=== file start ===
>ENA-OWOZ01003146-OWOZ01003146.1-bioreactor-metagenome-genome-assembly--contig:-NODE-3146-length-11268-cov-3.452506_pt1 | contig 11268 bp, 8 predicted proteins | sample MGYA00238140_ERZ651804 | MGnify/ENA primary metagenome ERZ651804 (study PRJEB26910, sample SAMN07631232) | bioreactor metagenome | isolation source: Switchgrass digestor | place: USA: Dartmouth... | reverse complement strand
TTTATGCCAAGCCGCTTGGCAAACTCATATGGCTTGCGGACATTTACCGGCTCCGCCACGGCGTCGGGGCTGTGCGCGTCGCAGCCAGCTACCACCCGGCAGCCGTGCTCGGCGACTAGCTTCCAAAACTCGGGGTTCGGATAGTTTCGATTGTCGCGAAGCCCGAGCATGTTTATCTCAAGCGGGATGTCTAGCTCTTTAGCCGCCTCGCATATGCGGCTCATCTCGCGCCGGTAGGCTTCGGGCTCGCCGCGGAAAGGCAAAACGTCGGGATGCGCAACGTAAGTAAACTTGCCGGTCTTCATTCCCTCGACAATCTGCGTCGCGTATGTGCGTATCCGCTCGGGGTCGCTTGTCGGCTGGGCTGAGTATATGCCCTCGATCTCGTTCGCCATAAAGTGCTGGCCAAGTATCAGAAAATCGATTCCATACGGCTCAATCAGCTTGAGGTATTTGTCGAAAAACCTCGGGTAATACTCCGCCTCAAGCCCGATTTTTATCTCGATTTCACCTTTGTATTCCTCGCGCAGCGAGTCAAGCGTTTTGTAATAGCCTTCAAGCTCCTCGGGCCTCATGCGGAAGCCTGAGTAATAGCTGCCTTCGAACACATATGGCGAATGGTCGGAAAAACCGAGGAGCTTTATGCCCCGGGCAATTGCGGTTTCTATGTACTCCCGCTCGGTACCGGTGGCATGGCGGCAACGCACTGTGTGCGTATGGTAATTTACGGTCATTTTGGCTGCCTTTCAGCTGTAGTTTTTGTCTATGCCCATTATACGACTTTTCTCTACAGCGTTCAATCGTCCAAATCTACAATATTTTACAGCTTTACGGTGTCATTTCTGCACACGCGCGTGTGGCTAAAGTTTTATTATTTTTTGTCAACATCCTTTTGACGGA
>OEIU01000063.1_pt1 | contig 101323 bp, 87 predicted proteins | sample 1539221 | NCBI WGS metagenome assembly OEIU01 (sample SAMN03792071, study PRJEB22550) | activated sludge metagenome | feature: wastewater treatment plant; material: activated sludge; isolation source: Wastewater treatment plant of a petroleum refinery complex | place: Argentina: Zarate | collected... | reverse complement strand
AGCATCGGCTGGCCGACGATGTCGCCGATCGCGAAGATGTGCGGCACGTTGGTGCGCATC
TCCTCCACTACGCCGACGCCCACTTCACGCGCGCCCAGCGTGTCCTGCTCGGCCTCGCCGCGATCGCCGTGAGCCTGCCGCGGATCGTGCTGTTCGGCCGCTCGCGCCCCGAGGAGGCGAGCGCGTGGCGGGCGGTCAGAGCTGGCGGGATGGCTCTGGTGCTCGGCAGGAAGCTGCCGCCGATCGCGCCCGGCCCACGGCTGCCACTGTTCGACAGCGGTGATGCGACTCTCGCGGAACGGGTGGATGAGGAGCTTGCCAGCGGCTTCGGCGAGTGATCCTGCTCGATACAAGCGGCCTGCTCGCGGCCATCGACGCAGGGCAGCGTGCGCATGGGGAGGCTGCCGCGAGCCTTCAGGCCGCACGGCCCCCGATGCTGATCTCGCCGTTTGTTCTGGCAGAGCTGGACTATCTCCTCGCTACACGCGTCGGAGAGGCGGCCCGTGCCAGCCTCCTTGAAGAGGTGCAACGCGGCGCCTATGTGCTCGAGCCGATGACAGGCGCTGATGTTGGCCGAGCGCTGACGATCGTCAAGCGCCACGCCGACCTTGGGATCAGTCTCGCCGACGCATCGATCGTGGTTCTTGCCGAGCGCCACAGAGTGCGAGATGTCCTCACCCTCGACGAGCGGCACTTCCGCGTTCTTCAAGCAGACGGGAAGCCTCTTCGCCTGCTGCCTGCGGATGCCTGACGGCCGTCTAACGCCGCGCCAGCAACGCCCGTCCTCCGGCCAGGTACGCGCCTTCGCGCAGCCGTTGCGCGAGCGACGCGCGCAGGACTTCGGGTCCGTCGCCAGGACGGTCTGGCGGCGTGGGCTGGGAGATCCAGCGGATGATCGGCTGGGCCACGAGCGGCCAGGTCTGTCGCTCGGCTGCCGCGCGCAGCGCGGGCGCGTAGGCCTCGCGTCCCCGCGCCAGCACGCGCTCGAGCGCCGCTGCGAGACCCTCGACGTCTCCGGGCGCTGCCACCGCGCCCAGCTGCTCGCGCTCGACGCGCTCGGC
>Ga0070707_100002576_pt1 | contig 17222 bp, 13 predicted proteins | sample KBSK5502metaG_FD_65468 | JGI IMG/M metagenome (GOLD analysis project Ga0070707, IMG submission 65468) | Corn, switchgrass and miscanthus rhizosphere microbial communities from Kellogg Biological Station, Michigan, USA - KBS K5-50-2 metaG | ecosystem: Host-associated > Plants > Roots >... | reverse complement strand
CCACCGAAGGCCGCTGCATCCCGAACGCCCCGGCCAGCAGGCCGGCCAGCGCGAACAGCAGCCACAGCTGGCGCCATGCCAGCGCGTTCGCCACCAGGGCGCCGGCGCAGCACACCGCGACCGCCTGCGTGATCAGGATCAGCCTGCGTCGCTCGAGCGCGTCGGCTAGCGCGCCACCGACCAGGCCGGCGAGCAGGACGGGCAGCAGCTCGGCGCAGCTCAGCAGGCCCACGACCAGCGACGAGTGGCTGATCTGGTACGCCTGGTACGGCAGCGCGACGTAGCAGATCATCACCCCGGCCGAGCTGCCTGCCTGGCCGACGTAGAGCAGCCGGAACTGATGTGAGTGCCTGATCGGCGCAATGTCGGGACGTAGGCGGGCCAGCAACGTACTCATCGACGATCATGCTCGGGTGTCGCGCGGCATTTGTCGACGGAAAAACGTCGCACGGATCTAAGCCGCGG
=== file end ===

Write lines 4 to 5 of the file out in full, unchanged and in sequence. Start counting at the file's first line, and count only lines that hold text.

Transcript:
AGCATCGGCTGGCCGACGATGTCGCCGATCGCGAAGATGTGCGGCACGTTGGTGCGCATC
TCCTCCACTACGCCGACGCCCACTTCACGCGCGCCCAGCGTGTCCTGCTCGGCCTCGCCGCGATCGCCGTGAGCCTGCCGCGGATCGTGCTGTTCGGCCGCTCGCGCCCCGAGGAGGCGAGCGCGTGGCGGGCGGTCAGAGCTGGCGGGATGGCTCTGGTGCTCGGCAGGAAGCTGCCGCCGATCGCGCCCGGCCCACGGCTGCCACTGTTCGACAGCGGTGATGCGACTCTCGCGGAACGGGTGGATGAGGAGCTTGCCAGCGGCTTCGGCGAGTGATCCTGCTCGATACAAGCGGCCTGCTCGCGGCCATCGACGCAGGGCAGCGTGCGCATGGGGAGGCTGCCGCGAGCCTTCAGGCCGCACGGCCCCCGATGCTGATCTCGCCGTTTGTTCTGGCAGAGCTGGACTATCTCCTCGCTACACGCGTCGGAGAGGCGGCCCGTGCCAGCCTCCTTGAAGAGGTGCAACGCGGCGCCTATGTGCTCGAGCCGATGACAGGCGCTGATGTTGGCCGAGCGCTGACGATCGTCAAGCGCCACGCCGACCTTGGGATCAGTCTCGCCGACGCATCGATCGTGGTTCTTGCCGAGCGCCACAGAGTGCGAGATGTCCTCACCCTCGACGAGCGGCACTTCCGCGTTCTTCAAGCAGACGGGAAGCCTCTTCGCCTGCTGCCTGCGGATGCCTGACGGCCGTCTAACGCCGCGCCAGCAACGCCCGTCCTCCGGCCAGGTACGCGCCTTCGCGCAGCCGTTGCGCGAGCGACGCGCGCAGGACTTCGGGTCCGTCGCCAGGACGGTCTGGCGGCGTGGGCTGGGAGATCCAGCGGATGATCGGCTGGGCCACGAGCGGCCAGGTCTGTCGCTCGGCTGCCGCGCGCAGCGCGGGCGCGTAGGCCTCGCGTCCCCGCGCCAGCACGCGCTCGAGCGCCGCTGCGAGACCCTCGACGTCTCCGGGCGCTGCCACCGCGCCCAGCTGCTCGCGCTCGACGCGCTCGGC